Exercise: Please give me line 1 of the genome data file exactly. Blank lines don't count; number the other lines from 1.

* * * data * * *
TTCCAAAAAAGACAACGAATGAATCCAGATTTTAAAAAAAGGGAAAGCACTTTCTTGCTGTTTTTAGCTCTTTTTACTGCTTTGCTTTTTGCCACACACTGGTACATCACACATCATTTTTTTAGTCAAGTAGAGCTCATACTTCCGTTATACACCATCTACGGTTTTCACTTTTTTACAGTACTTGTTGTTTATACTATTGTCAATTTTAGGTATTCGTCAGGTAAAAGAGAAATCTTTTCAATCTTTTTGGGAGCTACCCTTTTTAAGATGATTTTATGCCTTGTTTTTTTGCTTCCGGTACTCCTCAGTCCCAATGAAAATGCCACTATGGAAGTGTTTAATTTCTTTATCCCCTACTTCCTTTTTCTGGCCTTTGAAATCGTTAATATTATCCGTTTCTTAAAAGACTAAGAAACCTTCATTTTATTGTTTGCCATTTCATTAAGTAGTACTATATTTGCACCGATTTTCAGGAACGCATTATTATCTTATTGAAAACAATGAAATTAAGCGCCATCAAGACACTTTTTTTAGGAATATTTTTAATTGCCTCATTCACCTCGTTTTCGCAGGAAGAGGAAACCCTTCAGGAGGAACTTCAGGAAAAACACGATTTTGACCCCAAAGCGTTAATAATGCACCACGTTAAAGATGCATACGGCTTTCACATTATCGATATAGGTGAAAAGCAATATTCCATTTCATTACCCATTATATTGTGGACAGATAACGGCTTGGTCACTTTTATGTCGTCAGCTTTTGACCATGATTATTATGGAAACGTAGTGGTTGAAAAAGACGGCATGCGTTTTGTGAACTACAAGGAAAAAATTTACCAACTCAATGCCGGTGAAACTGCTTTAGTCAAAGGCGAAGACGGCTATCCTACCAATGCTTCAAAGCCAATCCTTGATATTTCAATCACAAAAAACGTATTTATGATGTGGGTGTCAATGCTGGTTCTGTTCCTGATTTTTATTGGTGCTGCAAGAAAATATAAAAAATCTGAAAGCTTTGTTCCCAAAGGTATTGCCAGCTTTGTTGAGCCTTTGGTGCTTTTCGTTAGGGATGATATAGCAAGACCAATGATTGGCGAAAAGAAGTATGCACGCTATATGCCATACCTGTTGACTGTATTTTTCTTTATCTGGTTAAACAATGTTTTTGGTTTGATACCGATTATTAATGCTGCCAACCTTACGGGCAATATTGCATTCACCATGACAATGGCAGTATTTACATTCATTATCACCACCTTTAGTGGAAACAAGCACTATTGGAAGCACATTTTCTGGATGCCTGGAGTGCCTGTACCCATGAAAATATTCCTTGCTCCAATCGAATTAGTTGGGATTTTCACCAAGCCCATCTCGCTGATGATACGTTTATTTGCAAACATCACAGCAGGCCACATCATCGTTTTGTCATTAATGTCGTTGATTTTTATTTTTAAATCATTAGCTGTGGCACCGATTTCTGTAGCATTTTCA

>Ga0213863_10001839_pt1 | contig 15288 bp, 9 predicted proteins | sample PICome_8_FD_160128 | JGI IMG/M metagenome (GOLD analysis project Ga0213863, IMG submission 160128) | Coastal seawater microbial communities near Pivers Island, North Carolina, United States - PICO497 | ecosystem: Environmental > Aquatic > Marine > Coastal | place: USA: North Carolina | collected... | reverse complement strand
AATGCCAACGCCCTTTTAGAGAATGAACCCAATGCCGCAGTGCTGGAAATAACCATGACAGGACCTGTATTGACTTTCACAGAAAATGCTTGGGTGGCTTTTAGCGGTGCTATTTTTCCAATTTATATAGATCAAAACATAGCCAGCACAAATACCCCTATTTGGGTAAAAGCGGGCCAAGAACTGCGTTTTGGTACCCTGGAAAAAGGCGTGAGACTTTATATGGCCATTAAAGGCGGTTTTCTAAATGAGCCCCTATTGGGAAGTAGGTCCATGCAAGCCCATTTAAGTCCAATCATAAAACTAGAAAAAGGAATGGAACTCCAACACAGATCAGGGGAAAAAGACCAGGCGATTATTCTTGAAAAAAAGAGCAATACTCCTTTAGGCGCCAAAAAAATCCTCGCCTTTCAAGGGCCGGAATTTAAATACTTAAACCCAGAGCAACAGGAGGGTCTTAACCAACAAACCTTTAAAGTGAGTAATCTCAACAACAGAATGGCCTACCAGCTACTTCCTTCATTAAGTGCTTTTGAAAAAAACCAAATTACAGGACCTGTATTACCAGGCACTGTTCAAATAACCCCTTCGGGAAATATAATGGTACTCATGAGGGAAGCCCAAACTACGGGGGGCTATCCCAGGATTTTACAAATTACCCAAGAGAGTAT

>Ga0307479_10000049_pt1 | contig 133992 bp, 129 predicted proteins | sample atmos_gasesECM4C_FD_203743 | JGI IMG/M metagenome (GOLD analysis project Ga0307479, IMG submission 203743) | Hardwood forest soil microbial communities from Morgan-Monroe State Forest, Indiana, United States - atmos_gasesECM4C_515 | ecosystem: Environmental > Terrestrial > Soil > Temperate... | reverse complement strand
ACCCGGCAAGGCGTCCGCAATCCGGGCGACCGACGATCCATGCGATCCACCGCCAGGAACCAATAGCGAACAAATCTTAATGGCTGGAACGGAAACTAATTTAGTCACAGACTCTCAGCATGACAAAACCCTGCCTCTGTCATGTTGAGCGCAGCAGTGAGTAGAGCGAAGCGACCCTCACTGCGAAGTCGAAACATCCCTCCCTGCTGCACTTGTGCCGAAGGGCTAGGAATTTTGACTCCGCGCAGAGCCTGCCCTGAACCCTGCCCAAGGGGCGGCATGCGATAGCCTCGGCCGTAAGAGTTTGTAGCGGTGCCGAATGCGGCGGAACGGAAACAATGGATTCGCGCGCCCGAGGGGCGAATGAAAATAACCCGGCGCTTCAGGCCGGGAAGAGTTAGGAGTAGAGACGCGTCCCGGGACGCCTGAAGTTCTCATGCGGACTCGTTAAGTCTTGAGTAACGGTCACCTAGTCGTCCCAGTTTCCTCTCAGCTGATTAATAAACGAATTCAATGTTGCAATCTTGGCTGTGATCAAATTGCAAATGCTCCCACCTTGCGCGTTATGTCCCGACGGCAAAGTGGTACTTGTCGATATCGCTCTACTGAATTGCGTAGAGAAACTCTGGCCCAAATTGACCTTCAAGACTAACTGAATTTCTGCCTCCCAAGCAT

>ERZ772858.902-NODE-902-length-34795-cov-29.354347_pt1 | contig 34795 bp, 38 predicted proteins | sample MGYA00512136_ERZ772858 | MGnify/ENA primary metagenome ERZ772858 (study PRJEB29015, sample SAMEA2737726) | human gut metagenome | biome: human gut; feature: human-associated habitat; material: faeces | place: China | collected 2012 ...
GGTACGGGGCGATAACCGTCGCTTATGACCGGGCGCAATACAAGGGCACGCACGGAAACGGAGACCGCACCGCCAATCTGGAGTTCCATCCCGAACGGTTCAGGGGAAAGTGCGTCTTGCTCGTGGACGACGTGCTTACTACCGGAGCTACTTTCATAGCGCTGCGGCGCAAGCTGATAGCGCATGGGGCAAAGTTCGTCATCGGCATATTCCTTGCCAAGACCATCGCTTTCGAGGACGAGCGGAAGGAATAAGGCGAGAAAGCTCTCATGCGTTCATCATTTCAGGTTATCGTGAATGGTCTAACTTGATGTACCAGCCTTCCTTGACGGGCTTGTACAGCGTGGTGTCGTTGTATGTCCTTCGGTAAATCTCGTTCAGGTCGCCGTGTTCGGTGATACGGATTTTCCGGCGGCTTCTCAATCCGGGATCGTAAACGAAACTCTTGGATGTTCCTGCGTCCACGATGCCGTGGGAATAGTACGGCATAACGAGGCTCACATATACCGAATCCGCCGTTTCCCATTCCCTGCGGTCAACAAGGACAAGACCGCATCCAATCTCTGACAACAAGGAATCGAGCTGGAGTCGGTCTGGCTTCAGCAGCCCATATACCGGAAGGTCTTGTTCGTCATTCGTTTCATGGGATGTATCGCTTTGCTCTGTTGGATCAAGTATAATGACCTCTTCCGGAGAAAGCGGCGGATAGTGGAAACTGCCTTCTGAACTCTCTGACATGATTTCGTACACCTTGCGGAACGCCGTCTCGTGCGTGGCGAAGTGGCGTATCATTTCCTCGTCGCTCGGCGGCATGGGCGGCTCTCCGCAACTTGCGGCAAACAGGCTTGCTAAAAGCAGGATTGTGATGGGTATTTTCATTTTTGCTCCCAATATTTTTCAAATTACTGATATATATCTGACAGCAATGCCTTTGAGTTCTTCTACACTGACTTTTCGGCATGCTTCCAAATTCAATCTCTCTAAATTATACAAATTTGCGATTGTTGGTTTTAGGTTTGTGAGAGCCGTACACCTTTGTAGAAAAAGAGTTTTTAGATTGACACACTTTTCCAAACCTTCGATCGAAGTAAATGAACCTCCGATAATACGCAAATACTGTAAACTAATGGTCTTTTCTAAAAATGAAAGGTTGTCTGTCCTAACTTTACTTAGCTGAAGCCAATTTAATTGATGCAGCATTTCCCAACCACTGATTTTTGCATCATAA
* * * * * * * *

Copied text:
TTCCAAAAAAGACAACGAATGAATCCAGATTTTAAAAAAAGGGAAAGCACTTTCTTGCTGTTTTTAGCTCTTTTTACTGCTTTGCTTTTTGCCACACACTGGTACATCACACATCATTTTTTTAGTCAAGTAGAGCTCATACTTCCGTTATACACCATCTACGGTTTTCACTTTTTTACAGTACTTGTTGTTTATACTATTGTCAATTTTAGGTATTCGTCAGGTAAAAGAGAAATCTTTTCAATCTTTTTGGGAGCTACCCTTTTTAAGATGATTTTATGCCTTGTTTTTTTGCTTCCGGTACTCCTCAGTCCCAATGAAAATGCCACTATGGAAGTGTTTAATTTCTTTATCCCCTACTTCCTTTTTCTGGCCTTTGAAATCGTTAATATTATCCGTTTCTTAAAAGACTAAGAAACCTTCATTTTATTGTTTGCCATTTCATTAAGTAGTACTATATTTGCACCGATTTTCAGGAACGCATTATTATCTTATTGAAAACAATGAAATTAAGCGCCATCAAGACACTTTTTTTAGGAATATTTTTAATTGCCTCATTCACCTCGTTTTCGCAGGAAGAGGAAACCCTTCAGGAGGAACTTCAGGAAAAACACGATTTTGACCCCAAAGCGTTAATAATGCACCACGTTAAAGATGCATACGGCTTTCACATTATCGATATAGGTGAAAAGCAATATTCCATTTCATTACCCATTATATTGTGGACAGATAACGGCTTGGTCACTTTTATGTCGTCAGCTTTTGACCATGATTATTATGGAAACGTAGTGGTTGAAAAAGACGGCATGCGTTTTGTGAACTACAAGGAAAAAATTTACCAACTCAATGCCGGTGAAACTGCTTTAGTCAAAGGCGAAGACGGCTATCCTACCAATGCTTCAAAGCCAATCCTTGATATTTCAATCACAAAAAACGTATTTATGATGTGGGTGTCAATGCTGGTTCTGTTCCTGATTTTTATTGGTGCTGCAAGAAAATATAAAAAATCTGAAAGCTTTGTTCCCAAAGGTATTGCCAGCTTTGTTGAGCCTTTGGTGCTTTTCGTTAGGGATGATATAGCAAGACCAATGATTGGCGAAAAGAAGTATGCACGCTATATGCCATACCTGTTGACTGTATTTTTCTTTATCTGGTTAAACAATGTTTTTGGTTTGATACCGATTATTAATGCTGCCAACCTTACGGGCAATATTGCATTCACCATGACAATGGCAGTATTTACATTCATTATCACCACCTTTAGTGGAAACAAGCACTATTGGAAGCACATTTTCTGGATGCCTGGAGTGCCTGTACCCATGAAAATATTCCTTGCTCCAATCGAATTAGTTGGGATTTTCACCAAGCCCATCTCGCTGATGATACGTTTATTTGCAAACATCACAGCAGGCCACATCATCGTTTTGTCATTAATGTCGTTGATTTTTATTTTTAAATCATTAGCTGTGGCACCGATTTCTGTAGCATTTTCA